Learning from the organisation of animals – from swarm to loner.

We don’t often think about the organisational structures in the animal kingdom – at least if we don’t happen to be a biologist. But fact is, that we as humans belong to the very same kingdom that all other animals belong to: Animalia.

The simple hypothesis here is, if we belong to the same kingdom as other animals, we can learn a lot by observing the success rate of the various forms of organisation. Are man-made systems present in the animal kingdom as well? Here are the main categories with a few words on the >> applicability of the relevant form of organisation to humans:

magnetic termite mounts - (c) Tobias Stöcker 2005Swarm: Ants and termites are well-known examples of swarm animals. Their ability to self-organise themselves to achieve a collective task poses a lot of mysteries and is subject of interest to many people that try to organise massive amounts of individual activities, e.g. in computing.

>> applicability to humans is low if we want to do it without artificial intelligence. Given a self-conscious spirit, humans have a strong sense of individuality, what is the one thing that does not come in handy if you are an ant. Therefore, I believe that human consciousness and swarm intelligence don’t go together well and lessons learned from swarm behaviour should not be applied to human processes. However, for non-human processes like computation and hybrid forms of computer-aided human processes, it might be a rich source of inspiration.

herd of goats - (c) Tobias Stöcker 2008Herd, flog, school and others: Cattle is part of most of our European rural areas, but across the globe, there are many sorts of mammals, fish and birds that organise themselves in herds, flogs or the other specific denominations of the same phenomenon. It can be distinguished from the category of swarm (as it is used here) by the absence of a collective task. Herds don’t build shelters (although some bird species build collective nests, making it disputable to which category they should belong to) or support each other in gathering food. They come together for protection, mating and travelling. Compared to swarms, one could say, that individuals in herds have equal tasks, but not the same task.

>> herd behaviour can be witnessed in groups of humans. As they say, very intelligent people can become very stupid the very instant they start doing what other around them do. Just think about a crowded room with one exit and someone shouts ‘fire’. For sociologists and other people that want to either understand stupid human activities or prevent them, herd behaviour is a great study. Marketing and advertisements are prime examples of how you can put those insights to good commercial uses. For organisations that want to achieve something with a group of people, herd behaviour is not such a good teacher, as herds don’t cooperate towards a shared goal, other than survival.

wolfpack_from_www.all-about-wolves.comFamily and Pack: Wolves, elephants and lions can often be found in family groups. One can observe a stronger cooperation than within herds when it comes to hunting, security and bringing up young ones. The number of members are relatively small and enable each member to know every other one. A family is a social form of organisation, with internal hierarchies, heredity, a distinct identification with the group and interaction with other families of the same species.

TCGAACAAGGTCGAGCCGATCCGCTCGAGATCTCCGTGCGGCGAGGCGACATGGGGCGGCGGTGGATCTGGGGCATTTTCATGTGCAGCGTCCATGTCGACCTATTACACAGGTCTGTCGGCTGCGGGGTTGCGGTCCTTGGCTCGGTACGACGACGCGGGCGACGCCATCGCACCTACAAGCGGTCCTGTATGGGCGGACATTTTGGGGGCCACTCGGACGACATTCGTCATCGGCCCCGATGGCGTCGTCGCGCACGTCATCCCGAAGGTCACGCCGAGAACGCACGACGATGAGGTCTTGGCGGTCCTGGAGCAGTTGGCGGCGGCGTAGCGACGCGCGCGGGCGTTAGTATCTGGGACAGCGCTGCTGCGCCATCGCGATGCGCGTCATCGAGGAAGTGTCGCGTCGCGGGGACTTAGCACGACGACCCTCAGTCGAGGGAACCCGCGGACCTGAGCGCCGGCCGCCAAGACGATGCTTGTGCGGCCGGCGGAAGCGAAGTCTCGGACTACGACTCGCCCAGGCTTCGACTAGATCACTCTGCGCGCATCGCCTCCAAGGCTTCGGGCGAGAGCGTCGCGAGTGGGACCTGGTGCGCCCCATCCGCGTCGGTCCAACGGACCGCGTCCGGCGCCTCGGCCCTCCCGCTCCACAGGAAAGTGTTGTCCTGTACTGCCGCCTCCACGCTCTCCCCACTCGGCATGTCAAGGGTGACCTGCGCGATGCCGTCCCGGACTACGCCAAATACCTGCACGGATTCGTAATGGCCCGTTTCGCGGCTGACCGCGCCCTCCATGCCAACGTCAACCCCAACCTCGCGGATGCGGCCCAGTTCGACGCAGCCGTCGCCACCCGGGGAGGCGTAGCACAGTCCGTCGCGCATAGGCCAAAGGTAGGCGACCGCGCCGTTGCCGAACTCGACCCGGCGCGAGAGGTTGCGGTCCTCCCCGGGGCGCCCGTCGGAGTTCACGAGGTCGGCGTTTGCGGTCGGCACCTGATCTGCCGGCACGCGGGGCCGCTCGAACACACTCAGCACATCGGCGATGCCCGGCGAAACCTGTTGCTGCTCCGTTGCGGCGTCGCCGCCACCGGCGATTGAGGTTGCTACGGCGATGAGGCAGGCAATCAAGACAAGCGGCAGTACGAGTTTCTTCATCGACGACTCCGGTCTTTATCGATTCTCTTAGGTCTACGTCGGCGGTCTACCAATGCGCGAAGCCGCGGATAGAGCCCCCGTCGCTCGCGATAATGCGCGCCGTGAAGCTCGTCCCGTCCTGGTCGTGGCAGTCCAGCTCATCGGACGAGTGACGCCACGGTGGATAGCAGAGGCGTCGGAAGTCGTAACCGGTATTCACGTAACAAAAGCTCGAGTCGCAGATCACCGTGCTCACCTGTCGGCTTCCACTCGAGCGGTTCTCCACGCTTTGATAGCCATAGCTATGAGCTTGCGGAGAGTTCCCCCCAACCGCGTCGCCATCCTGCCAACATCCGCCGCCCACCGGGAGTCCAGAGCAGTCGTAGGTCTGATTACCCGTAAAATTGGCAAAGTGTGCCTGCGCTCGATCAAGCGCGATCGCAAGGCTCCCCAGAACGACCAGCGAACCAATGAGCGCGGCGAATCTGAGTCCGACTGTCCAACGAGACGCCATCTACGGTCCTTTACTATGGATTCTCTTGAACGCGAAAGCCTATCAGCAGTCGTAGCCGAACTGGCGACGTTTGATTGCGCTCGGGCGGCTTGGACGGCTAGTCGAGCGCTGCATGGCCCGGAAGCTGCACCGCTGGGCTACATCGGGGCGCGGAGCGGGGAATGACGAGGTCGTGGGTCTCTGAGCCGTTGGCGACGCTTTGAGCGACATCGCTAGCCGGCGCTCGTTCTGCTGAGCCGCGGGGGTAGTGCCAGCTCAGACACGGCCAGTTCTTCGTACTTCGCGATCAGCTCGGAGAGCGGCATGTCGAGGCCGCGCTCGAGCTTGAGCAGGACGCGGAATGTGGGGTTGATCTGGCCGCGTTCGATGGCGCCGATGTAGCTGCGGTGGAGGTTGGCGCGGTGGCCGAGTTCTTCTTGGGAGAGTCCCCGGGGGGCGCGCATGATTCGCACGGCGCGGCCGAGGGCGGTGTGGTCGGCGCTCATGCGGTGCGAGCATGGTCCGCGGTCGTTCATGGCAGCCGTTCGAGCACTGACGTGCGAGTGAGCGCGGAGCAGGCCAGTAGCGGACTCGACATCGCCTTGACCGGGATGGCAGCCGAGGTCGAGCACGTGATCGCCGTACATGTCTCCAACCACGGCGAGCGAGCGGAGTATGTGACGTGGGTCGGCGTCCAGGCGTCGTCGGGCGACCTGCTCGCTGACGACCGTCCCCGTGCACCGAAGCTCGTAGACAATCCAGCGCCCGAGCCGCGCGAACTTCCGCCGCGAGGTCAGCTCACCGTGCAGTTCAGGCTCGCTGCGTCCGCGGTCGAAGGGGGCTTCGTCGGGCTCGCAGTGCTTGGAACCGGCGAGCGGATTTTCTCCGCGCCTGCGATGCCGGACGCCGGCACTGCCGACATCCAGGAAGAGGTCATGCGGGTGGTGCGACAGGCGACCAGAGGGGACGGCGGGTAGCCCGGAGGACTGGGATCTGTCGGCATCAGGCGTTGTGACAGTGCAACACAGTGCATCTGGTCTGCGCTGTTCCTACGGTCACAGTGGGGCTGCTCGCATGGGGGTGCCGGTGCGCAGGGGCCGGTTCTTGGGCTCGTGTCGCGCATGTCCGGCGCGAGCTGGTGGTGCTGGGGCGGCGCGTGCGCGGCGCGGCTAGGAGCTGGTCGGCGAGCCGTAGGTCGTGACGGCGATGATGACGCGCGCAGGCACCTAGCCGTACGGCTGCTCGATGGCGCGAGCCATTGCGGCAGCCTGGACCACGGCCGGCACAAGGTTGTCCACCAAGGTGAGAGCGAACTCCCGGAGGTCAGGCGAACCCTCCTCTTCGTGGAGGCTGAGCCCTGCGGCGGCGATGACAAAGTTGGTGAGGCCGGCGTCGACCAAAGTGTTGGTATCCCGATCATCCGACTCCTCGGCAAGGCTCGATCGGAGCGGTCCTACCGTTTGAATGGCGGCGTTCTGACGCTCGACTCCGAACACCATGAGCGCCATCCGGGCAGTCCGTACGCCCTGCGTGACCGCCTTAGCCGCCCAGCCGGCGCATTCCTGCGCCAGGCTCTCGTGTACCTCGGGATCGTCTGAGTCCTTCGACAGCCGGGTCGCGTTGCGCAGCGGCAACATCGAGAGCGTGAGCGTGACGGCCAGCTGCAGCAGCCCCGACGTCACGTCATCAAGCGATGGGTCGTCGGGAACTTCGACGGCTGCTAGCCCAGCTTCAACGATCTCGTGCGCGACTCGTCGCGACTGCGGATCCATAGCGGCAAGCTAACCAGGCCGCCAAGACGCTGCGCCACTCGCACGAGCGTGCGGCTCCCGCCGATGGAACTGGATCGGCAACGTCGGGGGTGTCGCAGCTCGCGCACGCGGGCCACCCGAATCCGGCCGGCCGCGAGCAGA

>> humans used to value strong family bonds and continue to need social interaction. I use the past tense with respect to family bonds, as that particular bond has become less pronounced in modern times. Humans, especially in the Western societies, have sufficient means to be able abandon the security of families, leaving cultural, religious and traditional motives as the main driver for family bonds.

The degree of intelligent cooperation within animal families however can be of great interest to human organisations. Comparing it to modern commercial organisations, we can see parallels of hierarchy and identification, but see differences in the numbers of individual members and the degree of cooperation. On the one hand, large organisations have accomplished great collaborative tasks like building skyscrapers. But on the other hand, such large organisations are also characterised by an exchangeability of individual members, in contrast to family structures. The connected fear to be cast out of the group is one of the root causes of friction between employees and managers (the hierarchical leaders of the family). Looking at family structures in the animal kingdom, the conclusion might be that family businesses are the most natural form of organisation with the strongest evolutionary evidence of success.

cassowarie - (c) Tobias Stöcker 2008Solitude: Cats, spiders and the Tasmanian Devil are examples of solitary animals. They usually only meet other members of their species for mating and often claim a territory to be their own. They are mostly predators, hunting for their food and are not very skilled in cooperation.

>> Humans are not solitary beings by design. Throughout history, the examples of hermits and loners give evidence to the fact that humans might be able to live a solitary life, but their dim chances to produce offspring might have favoured the more social individuals. Natural selection at its best. When comparing solitary animals to humans, I find few useful parallels. Although artists and other geniuses are sometimes less apt in a social context, solitude for humans appears advisable only for short periods of time. For organisations, this form of animal organisation appears of little use.

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